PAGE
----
Wild Strawberries

wildstrawberriesthumb.JPGA trip out to Crab Wood, near Winchester to enjoy a walk in the woods, and to pick wild strawberries.

What Are Wild Strawberries?

Fragaria vesca - a close relative of the cultivated strawberries with which we're so familiar.

The plants are small and easily overlooked - the small fruits are borne on stems that often do not protrude above the leaves - so they can be difficult to spot. In my experience though, once you have found one or two, you'll find more - it just takes a little patience; squat down and let your eyes get the 'feel' of noticing them.


Despite their small size, these strawberries are intensely fragrant and flavourful - nothing like the cultivated kind.

Picking Wild Strawberries

wildstrawberries2.JPGThe plant is often found amongst ground cover in deciduous forest - but it will typically only bear fruit when growing in sunny patches - so the edges of footpaths can be productive.

In managed woodland, it may fruit in great profusion in areas that have - in the previous season - been coppiced or cleared for regrowth.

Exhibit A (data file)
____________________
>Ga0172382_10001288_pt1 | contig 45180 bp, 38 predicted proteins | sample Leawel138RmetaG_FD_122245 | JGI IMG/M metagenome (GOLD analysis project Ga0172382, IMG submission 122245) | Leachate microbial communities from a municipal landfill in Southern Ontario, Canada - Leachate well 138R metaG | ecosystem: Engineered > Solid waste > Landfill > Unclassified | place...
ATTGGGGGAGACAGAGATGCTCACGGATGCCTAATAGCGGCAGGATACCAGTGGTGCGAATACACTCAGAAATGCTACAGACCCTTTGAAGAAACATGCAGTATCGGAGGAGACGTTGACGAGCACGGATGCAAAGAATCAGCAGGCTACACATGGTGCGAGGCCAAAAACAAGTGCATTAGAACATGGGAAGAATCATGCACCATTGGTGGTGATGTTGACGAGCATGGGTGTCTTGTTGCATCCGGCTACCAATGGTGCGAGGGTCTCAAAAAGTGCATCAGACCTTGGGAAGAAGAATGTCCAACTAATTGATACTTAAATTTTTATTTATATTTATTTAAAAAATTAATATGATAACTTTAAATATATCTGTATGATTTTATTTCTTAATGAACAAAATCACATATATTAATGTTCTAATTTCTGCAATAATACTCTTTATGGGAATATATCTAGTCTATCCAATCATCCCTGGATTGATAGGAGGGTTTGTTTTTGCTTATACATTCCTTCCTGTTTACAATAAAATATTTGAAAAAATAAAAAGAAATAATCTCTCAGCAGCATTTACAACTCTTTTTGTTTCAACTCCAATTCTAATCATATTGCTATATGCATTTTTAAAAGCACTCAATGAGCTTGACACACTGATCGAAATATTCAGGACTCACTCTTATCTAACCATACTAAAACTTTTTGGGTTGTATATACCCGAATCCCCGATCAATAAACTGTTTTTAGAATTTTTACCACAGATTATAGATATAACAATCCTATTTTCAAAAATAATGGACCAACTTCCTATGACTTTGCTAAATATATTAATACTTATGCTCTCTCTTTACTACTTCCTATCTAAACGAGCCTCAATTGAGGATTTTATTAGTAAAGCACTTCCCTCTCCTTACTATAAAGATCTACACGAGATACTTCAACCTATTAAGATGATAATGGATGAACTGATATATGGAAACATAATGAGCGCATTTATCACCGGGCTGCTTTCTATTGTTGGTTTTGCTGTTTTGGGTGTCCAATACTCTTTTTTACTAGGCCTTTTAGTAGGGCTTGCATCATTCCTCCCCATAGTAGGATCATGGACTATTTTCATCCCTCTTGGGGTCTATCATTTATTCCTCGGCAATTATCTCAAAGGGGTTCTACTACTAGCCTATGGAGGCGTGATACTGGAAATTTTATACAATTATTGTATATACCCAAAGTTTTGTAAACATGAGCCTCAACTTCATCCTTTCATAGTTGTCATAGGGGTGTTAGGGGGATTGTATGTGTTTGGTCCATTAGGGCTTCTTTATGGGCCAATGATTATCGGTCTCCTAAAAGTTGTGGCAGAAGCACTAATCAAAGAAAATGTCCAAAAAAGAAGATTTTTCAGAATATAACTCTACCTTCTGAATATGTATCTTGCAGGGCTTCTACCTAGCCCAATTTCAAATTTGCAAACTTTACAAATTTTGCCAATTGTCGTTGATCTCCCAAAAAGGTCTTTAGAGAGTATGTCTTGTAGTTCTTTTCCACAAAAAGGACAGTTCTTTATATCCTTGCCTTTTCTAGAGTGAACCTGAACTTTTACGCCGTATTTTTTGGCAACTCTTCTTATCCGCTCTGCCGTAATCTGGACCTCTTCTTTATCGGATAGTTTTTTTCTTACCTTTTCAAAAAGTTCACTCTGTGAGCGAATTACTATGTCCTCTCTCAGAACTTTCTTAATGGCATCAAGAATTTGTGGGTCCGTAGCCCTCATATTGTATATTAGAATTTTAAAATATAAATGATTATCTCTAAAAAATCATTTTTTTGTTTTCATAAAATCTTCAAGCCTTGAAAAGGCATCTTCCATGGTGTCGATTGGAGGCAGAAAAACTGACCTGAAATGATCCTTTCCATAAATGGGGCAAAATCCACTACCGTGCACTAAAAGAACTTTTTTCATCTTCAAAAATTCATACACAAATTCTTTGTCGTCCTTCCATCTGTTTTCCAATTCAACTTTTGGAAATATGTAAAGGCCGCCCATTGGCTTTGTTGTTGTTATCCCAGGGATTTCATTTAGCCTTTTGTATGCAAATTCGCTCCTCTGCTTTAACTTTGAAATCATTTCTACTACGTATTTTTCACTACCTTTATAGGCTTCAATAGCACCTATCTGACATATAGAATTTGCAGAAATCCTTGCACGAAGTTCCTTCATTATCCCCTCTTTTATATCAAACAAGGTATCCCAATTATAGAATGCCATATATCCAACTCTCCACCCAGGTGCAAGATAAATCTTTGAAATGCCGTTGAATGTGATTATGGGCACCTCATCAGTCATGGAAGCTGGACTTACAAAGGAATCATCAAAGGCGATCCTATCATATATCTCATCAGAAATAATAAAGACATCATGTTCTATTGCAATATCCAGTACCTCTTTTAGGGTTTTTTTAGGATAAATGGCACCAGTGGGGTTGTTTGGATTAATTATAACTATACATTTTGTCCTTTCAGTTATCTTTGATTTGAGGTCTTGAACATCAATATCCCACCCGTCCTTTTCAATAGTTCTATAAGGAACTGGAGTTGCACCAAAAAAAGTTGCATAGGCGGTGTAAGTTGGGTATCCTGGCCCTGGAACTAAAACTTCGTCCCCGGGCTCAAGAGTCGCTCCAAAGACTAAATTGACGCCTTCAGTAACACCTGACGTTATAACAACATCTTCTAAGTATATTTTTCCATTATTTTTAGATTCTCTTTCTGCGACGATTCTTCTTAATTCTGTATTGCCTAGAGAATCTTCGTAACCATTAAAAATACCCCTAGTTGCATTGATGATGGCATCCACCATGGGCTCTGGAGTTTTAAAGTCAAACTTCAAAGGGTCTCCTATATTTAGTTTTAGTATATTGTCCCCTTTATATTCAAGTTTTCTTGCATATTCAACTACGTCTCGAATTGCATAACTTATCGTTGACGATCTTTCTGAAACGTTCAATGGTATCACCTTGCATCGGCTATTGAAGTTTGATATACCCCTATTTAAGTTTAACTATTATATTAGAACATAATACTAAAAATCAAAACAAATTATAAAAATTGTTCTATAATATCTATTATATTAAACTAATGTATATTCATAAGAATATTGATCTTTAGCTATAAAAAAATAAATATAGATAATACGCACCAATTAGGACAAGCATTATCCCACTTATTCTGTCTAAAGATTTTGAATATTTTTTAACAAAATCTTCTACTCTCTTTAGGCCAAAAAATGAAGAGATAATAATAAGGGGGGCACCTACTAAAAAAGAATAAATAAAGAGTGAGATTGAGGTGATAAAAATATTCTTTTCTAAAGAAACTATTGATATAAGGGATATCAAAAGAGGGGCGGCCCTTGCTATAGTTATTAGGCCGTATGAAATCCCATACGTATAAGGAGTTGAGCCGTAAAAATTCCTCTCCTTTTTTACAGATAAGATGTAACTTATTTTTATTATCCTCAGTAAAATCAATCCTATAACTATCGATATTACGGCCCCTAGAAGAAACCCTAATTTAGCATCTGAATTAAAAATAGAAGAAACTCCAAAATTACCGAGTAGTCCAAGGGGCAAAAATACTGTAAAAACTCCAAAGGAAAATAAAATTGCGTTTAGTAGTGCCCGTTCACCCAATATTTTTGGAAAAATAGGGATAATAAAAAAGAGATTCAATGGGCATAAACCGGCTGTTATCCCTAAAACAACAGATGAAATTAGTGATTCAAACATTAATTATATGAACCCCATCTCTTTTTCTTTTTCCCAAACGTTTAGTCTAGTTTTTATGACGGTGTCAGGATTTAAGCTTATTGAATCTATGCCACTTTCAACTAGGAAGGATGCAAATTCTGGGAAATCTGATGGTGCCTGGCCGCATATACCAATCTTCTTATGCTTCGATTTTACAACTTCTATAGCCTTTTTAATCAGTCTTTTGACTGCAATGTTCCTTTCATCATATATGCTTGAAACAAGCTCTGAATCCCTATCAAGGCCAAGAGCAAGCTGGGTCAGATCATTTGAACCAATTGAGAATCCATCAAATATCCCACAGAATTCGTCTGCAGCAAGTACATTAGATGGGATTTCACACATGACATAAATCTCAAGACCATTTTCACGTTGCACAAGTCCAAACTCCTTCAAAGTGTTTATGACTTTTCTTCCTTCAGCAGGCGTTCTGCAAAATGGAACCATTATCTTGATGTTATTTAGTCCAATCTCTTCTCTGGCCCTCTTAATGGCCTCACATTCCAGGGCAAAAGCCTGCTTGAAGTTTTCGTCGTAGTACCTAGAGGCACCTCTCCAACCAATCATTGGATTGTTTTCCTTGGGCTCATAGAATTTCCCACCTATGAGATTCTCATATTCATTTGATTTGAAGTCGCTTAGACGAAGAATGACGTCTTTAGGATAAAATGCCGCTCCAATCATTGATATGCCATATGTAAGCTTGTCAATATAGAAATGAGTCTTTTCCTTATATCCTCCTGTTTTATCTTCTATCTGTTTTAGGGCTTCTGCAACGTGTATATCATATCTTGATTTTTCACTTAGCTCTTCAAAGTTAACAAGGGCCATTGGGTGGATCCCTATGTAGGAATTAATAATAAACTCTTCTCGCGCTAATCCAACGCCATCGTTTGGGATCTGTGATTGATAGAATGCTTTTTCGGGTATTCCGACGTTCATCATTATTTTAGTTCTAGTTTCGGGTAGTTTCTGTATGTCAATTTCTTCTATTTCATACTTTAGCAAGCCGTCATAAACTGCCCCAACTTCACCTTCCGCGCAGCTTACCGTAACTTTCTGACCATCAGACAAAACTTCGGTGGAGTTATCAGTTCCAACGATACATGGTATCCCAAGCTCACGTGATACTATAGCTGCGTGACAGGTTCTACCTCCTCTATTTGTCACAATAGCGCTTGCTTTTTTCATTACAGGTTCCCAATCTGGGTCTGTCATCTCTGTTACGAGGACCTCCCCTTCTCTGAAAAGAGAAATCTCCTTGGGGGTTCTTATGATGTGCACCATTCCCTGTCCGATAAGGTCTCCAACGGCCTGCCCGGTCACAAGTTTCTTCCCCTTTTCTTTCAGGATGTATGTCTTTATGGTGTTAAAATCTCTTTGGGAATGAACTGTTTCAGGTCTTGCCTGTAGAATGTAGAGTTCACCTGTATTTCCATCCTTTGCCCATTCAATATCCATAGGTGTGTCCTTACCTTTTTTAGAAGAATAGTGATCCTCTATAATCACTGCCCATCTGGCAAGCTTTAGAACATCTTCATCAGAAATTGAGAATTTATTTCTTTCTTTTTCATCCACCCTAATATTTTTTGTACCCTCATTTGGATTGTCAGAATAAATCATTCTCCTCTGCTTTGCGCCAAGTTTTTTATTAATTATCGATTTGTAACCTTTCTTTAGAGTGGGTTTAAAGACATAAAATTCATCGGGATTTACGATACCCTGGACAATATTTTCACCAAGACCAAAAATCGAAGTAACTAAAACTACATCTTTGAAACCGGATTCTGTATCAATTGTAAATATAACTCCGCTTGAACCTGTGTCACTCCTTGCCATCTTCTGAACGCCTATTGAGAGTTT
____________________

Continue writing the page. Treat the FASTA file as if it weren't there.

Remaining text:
The fruits are small, delicate and easily crushed - they should not be put into a plastic bag - an open, sturdy container such as a plastic pot is better.

They will not survive even the gentlest of washing - so don't try. Pick and transport them carefully, and there's nothing that would need washing off anyway.

In The Kitchen

It's unusual to find wild strawberries in any kind of large enough quantity to make it worthwhile discussing recipes - and anyway, these delicate, fragrant wild fruits need to be eaten fresh and whole - too much fiddling is just an insult to them.


I was hoping we'd find an ice cream van (so we could buy cones and sprinkle them with our pickings) at one of the car parks at Farley Mount, but that was not to be.

wildstrawberries3.JPGSo we drove home and on the way, stopped at Twyford stores to buy ice creams - not quite the same with a prepackaged cone, but still, my wild strawberry Cornetto was quite nice.